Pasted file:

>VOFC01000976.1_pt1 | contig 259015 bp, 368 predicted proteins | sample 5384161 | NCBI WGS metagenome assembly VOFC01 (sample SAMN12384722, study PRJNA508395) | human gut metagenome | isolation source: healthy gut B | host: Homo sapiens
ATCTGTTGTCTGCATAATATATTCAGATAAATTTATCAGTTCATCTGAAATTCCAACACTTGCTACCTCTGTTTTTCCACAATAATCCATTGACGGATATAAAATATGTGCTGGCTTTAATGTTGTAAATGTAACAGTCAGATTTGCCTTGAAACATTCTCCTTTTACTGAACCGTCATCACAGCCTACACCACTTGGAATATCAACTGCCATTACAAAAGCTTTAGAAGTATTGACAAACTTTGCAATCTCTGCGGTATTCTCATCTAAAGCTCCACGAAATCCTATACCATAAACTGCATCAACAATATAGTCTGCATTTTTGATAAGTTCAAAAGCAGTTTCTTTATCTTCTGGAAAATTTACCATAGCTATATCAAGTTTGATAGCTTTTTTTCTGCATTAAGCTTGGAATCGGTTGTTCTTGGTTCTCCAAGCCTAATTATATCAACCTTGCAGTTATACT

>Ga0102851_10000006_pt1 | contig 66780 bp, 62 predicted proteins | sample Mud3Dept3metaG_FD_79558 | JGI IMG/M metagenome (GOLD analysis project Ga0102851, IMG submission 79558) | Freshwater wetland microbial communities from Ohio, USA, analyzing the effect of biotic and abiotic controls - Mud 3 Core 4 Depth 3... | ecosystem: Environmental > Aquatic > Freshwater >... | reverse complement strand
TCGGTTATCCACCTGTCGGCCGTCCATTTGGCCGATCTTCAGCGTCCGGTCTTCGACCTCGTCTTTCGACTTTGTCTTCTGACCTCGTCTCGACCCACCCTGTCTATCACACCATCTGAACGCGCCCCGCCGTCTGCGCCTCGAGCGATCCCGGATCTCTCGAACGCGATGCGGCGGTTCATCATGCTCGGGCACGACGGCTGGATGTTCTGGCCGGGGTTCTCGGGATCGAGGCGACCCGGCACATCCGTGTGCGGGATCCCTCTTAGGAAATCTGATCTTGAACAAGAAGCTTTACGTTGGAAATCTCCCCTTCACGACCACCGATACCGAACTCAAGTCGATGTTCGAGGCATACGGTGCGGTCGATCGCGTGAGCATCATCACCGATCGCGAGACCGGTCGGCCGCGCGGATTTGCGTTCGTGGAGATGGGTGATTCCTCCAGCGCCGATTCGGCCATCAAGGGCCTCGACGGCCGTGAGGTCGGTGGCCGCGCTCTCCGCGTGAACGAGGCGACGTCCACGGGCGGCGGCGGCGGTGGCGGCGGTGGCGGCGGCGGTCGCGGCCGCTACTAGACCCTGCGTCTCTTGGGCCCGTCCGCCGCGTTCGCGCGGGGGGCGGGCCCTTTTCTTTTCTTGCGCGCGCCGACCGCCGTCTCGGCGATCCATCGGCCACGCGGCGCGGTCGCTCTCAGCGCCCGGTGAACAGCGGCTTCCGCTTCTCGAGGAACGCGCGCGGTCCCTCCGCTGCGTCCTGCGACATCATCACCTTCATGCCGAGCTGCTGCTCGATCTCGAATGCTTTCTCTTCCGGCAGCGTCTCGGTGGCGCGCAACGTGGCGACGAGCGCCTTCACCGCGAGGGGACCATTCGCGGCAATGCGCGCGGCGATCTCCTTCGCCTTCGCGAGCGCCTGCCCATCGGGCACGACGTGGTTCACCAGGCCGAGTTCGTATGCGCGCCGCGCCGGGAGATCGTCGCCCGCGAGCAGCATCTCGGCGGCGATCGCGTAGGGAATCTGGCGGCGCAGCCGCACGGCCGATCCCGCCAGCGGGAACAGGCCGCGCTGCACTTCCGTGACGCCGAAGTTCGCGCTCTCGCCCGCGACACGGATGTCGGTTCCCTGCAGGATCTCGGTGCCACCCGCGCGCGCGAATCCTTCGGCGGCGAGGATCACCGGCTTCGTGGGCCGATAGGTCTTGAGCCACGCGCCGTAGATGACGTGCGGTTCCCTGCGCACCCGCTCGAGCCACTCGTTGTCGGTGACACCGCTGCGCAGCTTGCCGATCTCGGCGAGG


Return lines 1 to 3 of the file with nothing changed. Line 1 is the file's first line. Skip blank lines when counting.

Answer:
>VOFC01000976.1_pt1 | contig 259015 bp, 368 predicted proteins | sample 5384161 | NCBI WGS metagenome assembly VOFC01 (sample SAMN12384722, study PRJNA508395) | human gut metagenome | isolation source: healthy gut B | host: Homo sapiens
ATCTGTTGTCTGCATAATATATTCAGATAAATTTATCAGTTCATCTGAAATTCCAACACTTGCTACCTCTGTTTTTCCACAATAATCCATTGACGGATATAAAATATGTGCTGGCTTTAATGTTGTAAATGTAACAGTCAGATTTGCCTTGAAACATTCTCCTTTTACTGAACCGTCATCACAGCCTACACCACTTGGAATATCAACTGCCATTACAAAAGCTTTAGAAGTATTGACAAACTTTGCAATCTCTGCGGTATTCTCATCTAAAGCTCCACGAAATCCTATACCATAAACTGCATCAACAATATAGTCTGCATTTTTGATAAGTTCAAAAGCAGTTTCTTTATCTTCTGGAAAATTTACCATAGCTATATCAAGTTTGATAGCTTTTTTTCTGCATTAAGCTTGGAATCGGTTGTTCTTGGTTCTCCAAGCCTAATTATATCAACCTTGCAGTTATACT

>Ga0102851_10000006_pt1 | contig 66780 bp, 62 predicted proteins | sample Mud3Dept3metaG_FD_79558 | JGI IMG/M metagenome (GOLD analysis project Ga0102851, IMG submission 79558) | Freshwater wetland microbial communities from Ohio, USA, analyzing the effect of biotic and abiotic controls - Mud 3 Core 4 Depth 3... | ecosystem: Environmental > Aquatic > Freshwater >... | reverse complement strand